We are building an artificial sky for an architecture school where we teach, and before starting we prepare a Radiance model, to simulate the interior of the artificial sky. The idea is to help us to choose the right bulbs, the ceiling, etc.
Interesting approach. I would have used physical mock ups to decide on
materials (diffusers, layout and spacing) and measurements on a number
of lamps of the same type to check for manufacturing inconsistencies.
With Radiance you introduce the new complexity of modelling the
physical materials _correctly_ in a virtual world and in some cases
you have to deal with the optimisation of the algorithms.
To simulate the overcast sky (Moon and Spencer) distribution in Radiance we made walls of mirror material and ceiling is filled with fluorescent tubes (very close to one another) and covered with translucent material. Then we tried to render few images of interior, with several sets of rendering parameters, but final images still aren't good enough with a lot of spots.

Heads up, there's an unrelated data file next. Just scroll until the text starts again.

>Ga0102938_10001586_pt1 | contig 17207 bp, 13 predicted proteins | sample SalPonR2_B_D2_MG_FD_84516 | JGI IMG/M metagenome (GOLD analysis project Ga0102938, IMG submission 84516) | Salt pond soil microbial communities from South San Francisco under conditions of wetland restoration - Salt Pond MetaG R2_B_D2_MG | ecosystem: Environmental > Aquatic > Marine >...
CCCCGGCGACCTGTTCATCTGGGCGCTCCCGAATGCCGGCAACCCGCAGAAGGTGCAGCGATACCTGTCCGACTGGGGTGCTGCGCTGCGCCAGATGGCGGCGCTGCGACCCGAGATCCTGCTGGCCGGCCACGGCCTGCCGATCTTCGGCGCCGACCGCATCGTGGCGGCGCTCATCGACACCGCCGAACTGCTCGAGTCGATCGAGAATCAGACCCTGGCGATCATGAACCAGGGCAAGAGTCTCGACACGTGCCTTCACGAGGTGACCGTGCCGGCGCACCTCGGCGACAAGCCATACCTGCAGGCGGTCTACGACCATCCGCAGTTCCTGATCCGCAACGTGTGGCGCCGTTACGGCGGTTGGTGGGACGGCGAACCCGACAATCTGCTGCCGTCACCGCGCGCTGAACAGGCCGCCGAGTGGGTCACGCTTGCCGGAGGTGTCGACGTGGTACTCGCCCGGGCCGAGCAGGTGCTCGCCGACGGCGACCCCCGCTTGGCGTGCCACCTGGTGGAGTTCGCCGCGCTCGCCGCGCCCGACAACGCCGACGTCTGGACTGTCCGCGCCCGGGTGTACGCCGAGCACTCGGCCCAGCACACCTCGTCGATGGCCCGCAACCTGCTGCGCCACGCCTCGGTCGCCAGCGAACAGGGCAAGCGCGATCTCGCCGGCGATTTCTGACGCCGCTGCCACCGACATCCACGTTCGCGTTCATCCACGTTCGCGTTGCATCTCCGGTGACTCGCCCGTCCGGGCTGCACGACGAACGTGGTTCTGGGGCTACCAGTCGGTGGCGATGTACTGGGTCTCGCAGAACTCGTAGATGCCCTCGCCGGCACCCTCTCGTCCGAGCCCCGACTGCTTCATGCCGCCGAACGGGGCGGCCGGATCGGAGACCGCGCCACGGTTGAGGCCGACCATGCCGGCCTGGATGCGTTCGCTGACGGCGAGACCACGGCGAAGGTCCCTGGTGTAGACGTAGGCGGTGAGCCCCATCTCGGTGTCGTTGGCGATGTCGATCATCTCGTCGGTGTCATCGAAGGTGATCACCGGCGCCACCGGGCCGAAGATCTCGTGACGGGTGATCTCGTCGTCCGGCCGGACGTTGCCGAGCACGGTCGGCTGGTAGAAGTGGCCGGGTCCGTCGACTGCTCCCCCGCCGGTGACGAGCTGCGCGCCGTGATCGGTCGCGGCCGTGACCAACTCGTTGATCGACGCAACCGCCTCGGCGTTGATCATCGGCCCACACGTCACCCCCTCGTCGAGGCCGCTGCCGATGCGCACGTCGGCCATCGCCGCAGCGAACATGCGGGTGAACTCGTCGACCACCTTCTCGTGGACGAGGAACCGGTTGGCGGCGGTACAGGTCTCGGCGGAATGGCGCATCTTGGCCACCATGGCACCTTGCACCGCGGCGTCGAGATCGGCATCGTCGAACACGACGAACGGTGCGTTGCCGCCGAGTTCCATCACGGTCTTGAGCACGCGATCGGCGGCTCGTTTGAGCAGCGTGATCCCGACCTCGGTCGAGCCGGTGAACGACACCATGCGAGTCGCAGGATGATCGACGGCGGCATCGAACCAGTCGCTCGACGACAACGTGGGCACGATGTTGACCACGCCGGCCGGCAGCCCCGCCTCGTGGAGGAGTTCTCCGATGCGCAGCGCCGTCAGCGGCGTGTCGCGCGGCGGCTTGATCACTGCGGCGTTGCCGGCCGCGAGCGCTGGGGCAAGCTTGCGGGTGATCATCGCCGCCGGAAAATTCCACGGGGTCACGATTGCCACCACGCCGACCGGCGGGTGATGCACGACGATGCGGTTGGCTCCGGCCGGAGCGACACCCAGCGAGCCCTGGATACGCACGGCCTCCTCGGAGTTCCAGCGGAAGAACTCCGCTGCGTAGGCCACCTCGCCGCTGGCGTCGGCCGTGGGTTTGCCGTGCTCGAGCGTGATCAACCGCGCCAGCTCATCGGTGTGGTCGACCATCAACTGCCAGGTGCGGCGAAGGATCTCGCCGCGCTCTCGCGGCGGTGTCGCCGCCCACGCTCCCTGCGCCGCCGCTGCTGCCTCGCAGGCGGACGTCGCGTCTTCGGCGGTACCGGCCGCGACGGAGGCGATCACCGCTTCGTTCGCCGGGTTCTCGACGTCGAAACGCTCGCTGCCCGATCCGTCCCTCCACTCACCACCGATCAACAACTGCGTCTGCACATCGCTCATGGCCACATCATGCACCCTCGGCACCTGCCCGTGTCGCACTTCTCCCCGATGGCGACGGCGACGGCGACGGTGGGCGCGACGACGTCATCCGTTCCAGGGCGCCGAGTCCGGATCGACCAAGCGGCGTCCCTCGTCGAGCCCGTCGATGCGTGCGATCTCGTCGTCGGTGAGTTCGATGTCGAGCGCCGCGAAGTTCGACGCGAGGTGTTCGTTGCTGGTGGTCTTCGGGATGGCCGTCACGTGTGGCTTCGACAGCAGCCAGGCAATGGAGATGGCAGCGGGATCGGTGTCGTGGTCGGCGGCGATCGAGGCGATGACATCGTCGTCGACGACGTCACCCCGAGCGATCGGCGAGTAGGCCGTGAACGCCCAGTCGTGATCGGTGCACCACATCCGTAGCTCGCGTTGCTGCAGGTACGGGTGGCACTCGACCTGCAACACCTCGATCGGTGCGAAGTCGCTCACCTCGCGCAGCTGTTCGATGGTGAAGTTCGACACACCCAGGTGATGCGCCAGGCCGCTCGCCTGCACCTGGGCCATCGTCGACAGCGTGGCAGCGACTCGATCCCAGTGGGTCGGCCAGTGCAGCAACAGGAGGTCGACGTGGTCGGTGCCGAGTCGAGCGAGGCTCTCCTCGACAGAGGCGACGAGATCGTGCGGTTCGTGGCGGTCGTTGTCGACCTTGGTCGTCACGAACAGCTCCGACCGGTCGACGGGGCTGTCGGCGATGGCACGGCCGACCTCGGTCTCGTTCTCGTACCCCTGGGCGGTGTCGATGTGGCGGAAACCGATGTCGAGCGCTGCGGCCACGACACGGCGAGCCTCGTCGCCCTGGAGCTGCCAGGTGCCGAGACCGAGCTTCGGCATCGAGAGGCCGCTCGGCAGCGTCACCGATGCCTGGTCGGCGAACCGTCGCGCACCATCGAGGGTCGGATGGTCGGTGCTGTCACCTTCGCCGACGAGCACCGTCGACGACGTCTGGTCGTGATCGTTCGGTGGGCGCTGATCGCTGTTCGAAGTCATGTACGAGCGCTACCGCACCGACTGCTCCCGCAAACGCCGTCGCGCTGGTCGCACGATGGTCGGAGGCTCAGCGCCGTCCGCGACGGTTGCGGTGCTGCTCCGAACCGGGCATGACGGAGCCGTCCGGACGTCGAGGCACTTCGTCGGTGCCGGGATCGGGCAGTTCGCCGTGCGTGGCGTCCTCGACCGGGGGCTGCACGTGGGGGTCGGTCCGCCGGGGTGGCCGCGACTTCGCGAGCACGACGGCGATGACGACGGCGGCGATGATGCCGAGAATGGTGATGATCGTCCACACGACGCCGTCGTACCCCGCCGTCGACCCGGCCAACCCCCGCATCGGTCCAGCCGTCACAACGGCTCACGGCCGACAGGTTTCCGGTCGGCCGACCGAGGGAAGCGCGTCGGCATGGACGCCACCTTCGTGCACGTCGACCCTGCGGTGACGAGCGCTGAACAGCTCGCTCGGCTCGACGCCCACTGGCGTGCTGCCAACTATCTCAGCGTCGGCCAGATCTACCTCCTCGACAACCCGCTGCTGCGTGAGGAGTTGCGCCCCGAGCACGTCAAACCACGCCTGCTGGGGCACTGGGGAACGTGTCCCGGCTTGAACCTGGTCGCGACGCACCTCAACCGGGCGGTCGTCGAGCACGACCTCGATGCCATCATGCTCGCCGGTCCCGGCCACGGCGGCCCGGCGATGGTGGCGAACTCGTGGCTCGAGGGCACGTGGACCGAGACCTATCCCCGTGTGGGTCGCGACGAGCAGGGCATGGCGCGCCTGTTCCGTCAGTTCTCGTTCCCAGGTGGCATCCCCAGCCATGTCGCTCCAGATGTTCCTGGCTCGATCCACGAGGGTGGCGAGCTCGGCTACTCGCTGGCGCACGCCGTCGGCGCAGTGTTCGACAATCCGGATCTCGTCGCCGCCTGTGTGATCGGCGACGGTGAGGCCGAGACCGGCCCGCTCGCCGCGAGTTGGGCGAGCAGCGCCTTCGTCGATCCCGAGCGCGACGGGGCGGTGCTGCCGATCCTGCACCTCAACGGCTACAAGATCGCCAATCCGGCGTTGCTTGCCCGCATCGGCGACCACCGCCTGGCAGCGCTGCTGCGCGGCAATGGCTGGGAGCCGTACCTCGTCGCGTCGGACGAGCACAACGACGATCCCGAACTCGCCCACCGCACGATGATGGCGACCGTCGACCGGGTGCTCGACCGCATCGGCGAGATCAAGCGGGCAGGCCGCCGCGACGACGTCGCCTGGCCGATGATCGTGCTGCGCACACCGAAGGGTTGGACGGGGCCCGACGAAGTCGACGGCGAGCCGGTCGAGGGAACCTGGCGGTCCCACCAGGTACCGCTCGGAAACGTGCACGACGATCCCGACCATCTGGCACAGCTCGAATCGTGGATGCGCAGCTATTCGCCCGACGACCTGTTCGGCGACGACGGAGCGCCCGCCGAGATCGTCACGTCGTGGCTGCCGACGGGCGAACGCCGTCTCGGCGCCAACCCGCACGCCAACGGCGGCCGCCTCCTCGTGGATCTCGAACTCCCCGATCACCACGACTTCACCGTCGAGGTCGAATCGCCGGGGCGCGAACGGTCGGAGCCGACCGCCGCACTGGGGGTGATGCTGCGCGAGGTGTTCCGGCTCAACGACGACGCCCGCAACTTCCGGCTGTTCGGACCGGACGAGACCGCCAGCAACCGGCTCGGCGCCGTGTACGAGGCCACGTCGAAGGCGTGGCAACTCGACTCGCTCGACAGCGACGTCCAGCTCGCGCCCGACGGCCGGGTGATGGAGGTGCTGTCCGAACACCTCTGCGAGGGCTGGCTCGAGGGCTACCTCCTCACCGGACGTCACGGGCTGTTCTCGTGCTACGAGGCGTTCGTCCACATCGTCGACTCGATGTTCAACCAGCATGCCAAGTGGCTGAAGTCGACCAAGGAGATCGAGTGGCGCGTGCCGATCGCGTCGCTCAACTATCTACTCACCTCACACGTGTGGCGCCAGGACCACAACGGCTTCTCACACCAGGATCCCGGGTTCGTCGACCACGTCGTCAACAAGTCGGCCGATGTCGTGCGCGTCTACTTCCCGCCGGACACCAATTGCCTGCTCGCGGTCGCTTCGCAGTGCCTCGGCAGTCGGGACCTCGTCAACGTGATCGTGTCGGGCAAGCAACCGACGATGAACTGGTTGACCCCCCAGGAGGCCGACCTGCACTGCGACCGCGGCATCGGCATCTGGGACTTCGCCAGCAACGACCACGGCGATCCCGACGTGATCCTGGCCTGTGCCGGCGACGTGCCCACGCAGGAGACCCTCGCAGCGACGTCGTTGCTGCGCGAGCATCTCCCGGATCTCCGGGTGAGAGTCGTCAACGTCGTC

Please see our results on http://docs.google.com/Doc?id=dfvbdbg3_13f66n99kx
At a first look I'd say your spotty images are the result of "-av 0 0 0" and a rather low
"-ab 4". Note that the trans material will swallow one bounce just to let light pass. That
leaves you 3 bounces to hit a light source which is not a lot.
As a first step I'd set "-av" to something realistic. You should be able to calculate a
reasonably good approximation of the ambient value from your physical set up.
Next: Your rendering times might benefit from an 'illum' calculation. Replace the
"trans" material ceiling with an "illum" to make it a direct light source. This will affect
the appearance of the ceiling but not the accuracy of the rendering. However, this
may go against your idea of simulating the physical set up.
In your last image you're disabling the ambient cache with "-aa 0". Now every
ray is calculated with your high settings. You can probably reduce "-ad" and "-as"
a lot in your uniform environment. I'd also set "-lr" back to 8 again. There is a
difference but it has not such a big visual impact.
On 22 Oct 2008, at 10:04, jeando wrote: